Updated 5:49 p.m. ET Friday 5/31
Washington (CNN) – The Internal Revenue Service has told House GOP investigators they have identified 88 IRS employees who may have documents relevant to the congressional investigation into targeting of conservative groups, according to a congressional source familiar with the investigation.
The IRS asked these employees to preserve all the "responsive documents" on their computers, and it has been in the process of collecting it all to comply with congressional requests for information. The IRS missed its May 21st deadline to turn over documents to the House Ways and Means Committee.
The same source said the IRS argues it missed its deadline because of the scope of documents it is collecting.
The request for documents was a bipartisan one, but Republicans are privately preparing to seize on the fact that if nearly 90 IRS employees may have been somehow involved in this targeting, it is evidence that the controversy extends well beyond the mistakes by a few low level employees.
However, with no documents in hand, there is no way to know how many of the employees being asked to preserve documents were truly involved in the activity in question. The IRS, in a statement to CNN, said the large number reflects its effort to ensure they are as responsive as possible to the Congressional requests.
"The IRS and Acting Commissioner Danny Werfel are moving aggressively and taking the data requests very seriously. As a precautionary measure, the IRS is casting a wide net to capture any potentially related materials. Our goal is to be exceedingly thorough during this process to ensure we identify any and all pertinent records," the IRS statement said. "The IRS has received numerous congressional requests involving an extensive set of questions and calls for data. Responding to these requests is a top priority for us. We have been in contact with committee staff, and we continue to provide them updates as we diligently work through these requests."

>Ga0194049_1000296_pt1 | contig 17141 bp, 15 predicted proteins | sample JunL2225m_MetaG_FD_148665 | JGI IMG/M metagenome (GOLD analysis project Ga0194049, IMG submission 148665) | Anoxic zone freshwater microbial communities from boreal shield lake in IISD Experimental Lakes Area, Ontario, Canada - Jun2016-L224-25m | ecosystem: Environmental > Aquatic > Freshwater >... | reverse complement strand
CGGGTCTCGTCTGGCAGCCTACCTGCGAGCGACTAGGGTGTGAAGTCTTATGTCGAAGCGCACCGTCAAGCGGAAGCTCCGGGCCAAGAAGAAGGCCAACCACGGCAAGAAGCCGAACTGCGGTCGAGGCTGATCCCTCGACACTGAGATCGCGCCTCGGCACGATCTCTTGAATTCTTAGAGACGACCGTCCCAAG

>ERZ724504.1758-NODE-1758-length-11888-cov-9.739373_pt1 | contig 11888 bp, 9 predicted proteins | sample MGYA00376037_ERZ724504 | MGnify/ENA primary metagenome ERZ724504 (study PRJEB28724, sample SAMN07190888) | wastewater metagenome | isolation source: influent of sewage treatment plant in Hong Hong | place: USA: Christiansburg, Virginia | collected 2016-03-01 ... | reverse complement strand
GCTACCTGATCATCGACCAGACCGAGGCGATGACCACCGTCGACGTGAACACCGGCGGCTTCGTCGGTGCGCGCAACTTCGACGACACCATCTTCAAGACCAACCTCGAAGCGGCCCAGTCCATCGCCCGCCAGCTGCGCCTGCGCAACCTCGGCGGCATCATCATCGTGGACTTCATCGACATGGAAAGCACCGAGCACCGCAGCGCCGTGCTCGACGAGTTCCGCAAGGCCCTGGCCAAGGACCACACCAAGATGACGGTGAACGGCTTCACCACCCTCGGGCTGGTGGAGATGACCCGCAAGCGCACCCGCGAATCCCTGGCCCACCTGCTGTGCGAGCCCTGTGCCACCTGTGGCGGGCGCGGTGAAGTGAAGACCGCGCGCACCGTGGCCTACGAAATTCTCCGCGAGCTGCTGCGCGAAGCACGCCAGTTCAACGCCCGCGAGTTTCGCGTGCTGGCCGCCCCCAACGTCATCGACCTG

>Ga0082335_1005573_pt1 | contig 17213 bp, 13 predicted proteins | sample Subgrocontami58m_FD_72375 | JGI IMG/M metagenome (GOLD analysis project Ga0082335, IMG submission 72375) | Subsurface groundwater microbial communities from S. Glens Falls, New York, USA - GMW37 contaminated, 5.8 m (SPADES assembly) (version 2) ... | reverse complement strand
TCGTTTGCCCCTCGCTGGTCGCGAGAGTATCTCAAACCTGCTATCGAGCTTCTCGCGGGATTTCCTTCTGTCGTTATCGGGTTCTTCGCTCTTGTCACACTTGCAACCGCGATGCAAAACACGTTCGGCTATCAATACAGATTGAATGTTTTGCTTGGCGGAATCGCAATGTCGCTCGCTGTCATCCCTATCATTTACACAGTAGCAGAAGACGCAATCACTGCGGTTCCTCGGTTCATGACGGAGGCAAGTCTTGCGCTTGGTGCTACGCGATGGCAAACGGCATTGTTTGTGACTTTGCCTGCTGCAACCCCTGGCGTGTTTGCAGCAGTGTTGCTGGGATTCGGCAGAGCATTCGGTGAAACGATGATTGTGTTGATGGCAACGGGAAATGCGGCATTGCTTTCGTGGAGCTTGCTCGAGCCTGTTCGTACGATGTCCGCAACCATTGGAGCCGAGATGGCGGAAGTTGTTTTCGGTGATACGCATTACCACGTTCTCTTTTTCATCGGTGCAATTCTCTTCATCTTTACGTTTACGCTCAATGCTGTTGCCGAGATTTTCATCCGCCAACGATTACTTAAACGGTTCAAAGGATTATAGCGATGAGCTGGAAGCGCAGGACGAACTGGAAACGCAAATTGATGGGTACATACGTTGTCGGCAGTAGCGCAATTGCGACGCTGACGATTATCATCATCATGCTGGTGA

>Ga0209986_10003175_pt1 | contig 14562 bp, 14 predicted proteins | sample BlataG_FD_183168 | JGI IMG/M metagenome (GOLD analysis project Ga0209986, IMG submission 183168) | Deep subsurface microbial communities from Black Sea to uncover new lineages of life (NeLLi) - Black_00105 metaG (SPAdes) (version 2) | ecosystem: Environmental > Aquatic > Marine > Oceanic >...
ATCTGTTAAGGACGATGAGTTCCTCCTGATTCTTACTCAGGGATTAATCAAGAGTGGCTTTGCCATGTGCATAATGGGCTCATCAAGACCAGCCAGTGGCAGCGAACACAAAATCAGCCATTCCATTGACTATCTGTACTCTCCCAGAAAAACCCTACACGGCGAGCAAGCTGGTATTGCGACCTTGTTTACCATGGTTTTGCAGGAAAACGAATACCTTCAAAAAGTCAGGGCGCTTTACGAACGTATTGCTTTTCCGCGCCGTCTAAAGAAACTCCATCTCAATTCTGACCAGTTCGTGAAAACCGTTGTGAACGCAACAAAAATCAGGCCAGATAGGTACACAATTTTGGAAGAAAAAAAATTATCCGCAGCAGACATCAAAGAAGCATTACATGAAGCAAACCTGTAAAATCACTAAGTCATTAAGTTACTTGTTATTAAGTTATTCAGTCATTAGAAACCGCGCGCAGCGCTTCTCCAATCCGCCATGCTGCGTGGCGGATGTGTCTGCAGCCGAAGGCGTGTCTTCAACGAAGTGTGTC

The IRS is responding to multiple Congressional requests for information and struggling to meet the deadlines. According to a Senate Finance Committee aide, the IRS told the committee it will also miss Friday's deadline to produce documents relevant to the tea party targeting.
In a joint statement from the press offices of Sens. Max Baucus and Orrin Hatch, the committee's Democratic chairman and its top Republican, said they were disappointed and that the agency needed to do better.
"This is an agency that revolves around making the American taxpayer meet hard deadlines each and every year when they file their taxes, oftentimes penalizing those that are late," the statement said.
READ MORE: House investigators questioning IRS Cincinnati workers
More problems are on the horizon for the IRS. Rep. Darrell Issa, who chairs the House Oversight and Government Reform Committee, will hold a hearing next week on an audit of the agency's "spending culture and conference abuses."
The committee will focus on the report released by the Treasury Inspector General for Tax Administration (TIGTA) that shows excessive spending at IRS conferences.
Werfel said in a statement that the report will focus on an IRS conference that took place in 2010 and labeled it an "unfortunate vestige from a prior era."
"While there were legitimate reasons for holding the meeting, many of the expenses associated with it were inappropriate and should not have occurred," he said, adding new rules have been put in place and such a conference will not happen under his watch.